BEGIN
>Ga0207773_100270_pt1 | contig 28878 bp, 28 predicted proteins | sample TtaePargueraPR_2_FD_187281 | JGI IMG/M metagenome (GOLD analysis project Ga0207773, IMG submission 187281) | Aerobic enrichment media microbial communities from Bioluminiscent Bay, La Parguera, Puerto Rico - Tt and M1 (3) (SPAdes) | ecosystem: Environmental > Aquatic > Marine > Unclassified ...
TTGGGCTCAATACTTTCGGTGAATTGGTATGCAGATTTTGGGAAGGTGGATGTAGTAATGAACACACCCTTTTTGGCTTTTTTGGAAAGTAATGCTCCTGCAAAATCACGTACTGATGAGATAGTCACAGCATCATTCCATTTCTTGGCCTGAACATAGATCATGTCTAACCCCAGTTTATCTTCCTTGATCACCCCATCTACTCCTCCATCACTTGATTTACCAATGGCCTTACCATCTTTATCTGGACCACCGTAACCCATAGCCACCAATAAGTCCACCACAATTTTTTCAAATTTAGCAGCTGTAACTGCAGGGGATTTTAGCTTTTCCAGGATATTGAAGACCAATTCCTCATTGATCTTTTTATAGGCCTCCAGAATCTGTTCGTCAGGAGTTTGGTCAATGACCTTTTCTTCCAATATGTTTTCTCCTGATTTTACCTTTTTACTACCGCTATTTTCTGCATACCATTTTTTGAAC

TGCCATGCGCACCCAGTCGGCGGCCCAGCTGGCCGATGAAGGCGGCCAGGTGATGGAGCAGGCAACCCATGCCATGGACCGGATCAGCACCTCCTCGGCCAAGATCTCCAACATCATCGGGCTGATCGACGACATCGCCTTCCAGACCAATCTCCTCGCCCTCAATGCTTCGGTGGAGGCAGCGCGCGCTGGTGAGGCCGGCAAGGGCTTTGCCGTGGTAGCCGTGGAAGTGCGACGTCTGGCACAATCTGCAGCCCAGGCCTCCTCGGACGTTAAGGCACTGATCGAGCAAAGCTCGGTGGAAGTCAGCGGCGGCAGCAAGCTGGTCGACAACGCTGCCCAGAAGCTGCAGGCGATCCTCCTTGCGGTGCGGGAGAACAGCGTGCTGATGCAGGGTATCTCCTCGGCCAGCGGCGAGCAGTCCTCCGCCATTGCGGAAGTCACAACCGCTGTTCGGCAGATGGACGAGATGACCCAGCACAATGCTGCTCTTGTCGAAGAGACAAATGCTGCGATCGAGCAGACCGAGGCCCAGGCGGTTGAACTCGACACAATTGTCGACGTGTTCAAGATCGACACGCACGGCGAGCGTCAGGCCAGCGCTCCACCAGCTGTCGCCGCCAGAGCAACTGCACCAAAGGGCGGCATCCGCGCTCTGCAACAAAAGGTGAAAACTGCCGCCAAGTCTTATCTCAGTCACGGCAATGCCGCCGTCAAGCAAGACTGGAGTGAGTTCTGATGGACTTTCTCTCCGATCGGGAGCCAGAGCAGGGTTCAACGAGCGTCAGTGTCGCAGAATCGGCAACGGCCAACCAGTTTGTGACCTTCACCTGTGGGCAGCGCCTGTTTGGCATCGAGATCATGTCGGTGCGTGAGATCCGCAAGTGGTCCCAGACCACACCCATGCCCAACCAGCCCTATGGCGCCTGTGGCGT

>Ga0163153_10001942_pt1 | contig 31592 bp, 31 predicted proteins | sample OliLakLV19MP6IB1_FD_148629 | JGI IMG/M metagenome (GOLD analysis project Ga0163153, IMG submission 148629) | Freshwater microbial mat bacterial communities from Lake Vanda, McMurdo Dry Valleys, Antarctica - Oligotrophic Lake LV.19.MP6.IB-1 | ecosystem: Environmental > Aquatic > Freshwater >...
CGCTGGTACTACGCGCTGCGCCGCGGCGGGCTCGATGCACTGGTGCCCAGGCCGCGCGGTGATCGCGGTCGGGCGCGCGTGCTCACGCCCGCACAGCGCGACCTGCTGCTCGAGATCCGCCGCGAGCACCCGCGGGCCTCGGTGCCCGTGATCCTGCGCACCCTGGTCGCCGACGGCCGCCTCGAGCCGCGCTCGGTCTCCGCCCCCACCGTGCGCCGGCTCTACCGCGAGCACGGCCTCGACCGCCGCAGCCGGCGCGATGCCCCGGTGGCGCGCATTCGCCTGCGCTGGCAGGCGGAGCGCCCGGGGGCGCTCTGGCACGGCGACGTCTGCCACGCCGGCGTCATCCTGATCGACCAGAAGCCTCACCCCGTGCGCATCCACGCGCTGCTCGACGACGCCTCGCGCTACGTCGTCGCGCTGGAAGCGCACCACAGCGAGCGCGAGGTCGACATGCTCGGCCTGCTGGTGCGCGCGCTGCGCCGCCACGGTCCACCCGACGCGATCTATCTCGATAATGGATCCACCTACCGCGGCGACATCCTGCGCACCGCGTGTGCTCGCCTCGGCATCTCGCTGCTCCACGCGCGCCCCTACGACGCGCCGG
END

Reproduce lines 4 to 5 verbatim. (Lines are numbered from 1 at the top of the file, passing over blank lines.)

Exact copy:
>Ga0163153_10001942_pt1 | contig 31592 bp, 31 predicted proteins | sample OliLakLV19MP6IB1_FD_148629 | JGI IMG/M metagenome (GOLD analysis project Ga0163153, IMG submission 148629) | Freshwater microbial mat bacterial communities from Lake Vanda, McMurdo Dry Valleys, Antarctica - Oligotrophic Lake LV.19.MP6.IB-1 | ecosystem: Environmental > Aquatic > Freshwater >...
CGCTGGTACTACGCGCTGCGCCGCGGCGGGCTCGATGCACTGGTGCCCAGGCCGCGCGGTGATCGCGGTCGGGCGCGCGTGCTCACGCCCGCACAGCGCGACCTGCTGCTCGAGATCCGCCGCGAGCACCCGCGGGCCTCGGTGCCCGTGATCCTGCGCACCCTGGTCGCCGACGGCCGCCTCGAGCCGCGCTCGGTCTCCGCCCCCACCGTGCGCCGGCTCTACCGCGAGCACGGCCTCGACCGCCGCAGCCGGCGCGATGCCCCGGTGGCGCGCATTCGCCTGCGCTGGCAGGCGGAGCGCCCGGGGGCGCTCTGGCACGGCGACGTCTGCCACGCCGGCGTCATCCTGATCGACCAGAAGCCTCACCCCGTGCGCATCCACGCGCTGCTCGACGACGCCTCGCGCTACGTCGTCGCGCTGGAAGCGCACCACAGCGAGCGCGAGGTCGACATGCTCGGCCTGCTGGTGCGCGCGCTGCGCCGCCACGGTCCACCCGACGCGATCTATCTCGATAATGGATCCACCTACCGCGGCGACATCCTGCGCACCGCGTGTGCTCGCCTCGGCATCTCGCTGCTCCACGCGCGCCCCTACGACGCGCCGG